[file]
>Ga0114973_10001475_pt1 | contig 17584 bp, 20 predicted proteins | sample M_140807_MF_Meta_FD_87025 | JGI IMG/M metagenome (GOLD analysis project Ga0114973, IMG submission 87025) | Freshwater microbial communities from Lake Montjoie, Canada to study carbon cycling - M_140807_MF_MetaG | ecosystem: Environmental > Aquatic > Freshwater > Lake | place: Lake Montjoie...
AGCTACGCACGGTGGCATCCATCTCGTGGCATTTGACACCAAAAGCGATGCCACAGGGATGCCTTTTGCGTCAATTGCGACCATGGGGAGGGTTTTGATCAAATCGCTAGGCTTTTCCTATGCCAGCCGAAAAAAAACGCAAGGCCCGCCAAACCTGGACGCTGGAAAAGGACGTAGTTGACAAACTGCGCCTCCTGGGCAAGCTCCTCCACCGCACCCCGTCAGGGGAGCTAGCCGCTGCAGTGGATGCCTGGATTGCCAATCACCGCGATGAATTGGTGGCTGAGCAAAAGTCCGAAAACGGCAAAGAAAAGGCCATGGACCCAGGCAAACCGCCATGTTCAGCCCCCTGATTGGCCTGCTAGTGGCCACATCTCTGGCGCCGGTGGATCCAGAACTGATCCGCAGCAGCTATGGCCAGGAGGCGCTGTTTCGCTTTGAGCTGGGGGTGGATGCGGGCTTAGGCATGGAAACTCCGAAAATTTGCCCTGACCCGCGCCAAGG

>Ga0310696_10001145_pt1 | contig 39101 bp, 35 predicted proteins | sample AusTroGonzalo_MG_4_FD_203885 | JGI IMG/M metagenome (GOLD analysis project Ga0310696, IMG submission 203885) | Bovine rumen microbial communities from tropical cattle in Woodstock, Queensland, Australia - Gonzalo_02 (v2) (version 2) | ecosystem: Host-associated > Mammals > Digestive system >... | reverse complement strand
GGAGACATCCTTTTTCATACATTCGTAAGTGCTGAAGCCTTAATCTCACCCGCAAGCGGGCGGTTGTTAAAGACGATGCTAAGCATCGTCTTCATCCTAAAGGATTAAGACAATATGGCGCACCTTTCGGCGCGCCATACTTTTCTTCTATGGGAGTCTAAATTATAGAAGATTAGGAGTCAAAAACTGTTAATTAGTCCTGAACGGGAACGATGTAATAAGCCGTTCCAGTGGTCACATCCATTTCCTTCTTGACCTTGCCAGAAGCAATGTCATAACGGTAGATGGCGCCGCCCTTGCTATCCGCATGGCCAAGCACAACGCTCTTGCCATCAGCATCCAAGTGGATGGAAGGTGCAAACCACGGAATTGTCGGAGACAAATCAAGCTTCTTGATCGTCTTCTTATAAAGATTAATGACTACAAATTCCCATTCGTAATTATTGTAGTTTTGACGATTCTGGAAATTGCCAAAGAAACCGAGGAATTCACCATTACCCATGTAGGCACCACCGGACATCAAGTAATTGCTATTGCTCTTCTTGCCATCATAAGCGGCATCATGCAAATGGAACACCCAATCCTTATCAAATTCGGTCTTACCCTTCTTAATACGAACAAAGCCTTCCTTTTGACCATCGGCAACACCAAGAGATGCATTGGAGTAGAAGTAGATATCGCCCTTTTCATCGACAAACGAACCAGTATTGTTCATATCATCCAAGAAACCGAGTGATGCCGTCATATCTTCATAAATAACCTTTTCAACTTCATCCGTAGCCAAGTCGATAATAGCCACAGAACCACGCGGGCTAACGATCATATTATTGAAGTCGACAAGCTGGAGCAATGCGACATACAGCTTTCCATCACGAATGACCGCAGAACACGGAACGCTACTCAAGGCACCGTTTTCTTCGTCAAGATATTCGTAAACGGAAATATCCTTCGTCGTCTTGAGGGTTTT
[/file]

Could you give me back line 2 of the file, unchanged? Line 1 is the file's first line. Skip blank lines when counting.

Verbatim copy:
AGCTACGCACGGTGGCATCCATCTCGTGGCATTTGACACCAAAAGCGATGCCACAGGGATGCCTTTTGCGTCAATTGCGACCATGGGGAGGGTTTTGATCAAATCGCTAGGCTTTTCCTATGCCAGCCGAAAAAAAACGCAAGGCCCGCCAAACCTGGACGCTGGAAAAGGACGTAGTTGACAAACTGCGCCTCCTGGGCAAGCTCCTCCACCGCACCCCGTCAGGGGAGCTAGCCGCTGCAGTGGATGCCTGGATTGCCAATCACCGCGATGAATTGGTGGCTGAGCAAAAGTCCGAAAACGGCAAAGAAAAGGCCATGGACCCAGGCAAACCGCCATGTTCAGCCCCCTGATTGGCCTGCTAGTGGCCACATCTCTGGCGCCGGTGGATCCAGAACTGATCCGCAGCAGCTATGGCCAGGAGGCGCTGTTTCGCTTTGAGCTGGGGGTGGATGCGGGCTTAGGCATGGAAACTCCGAAAATTTGCCCTGACCCGCGCCAAGG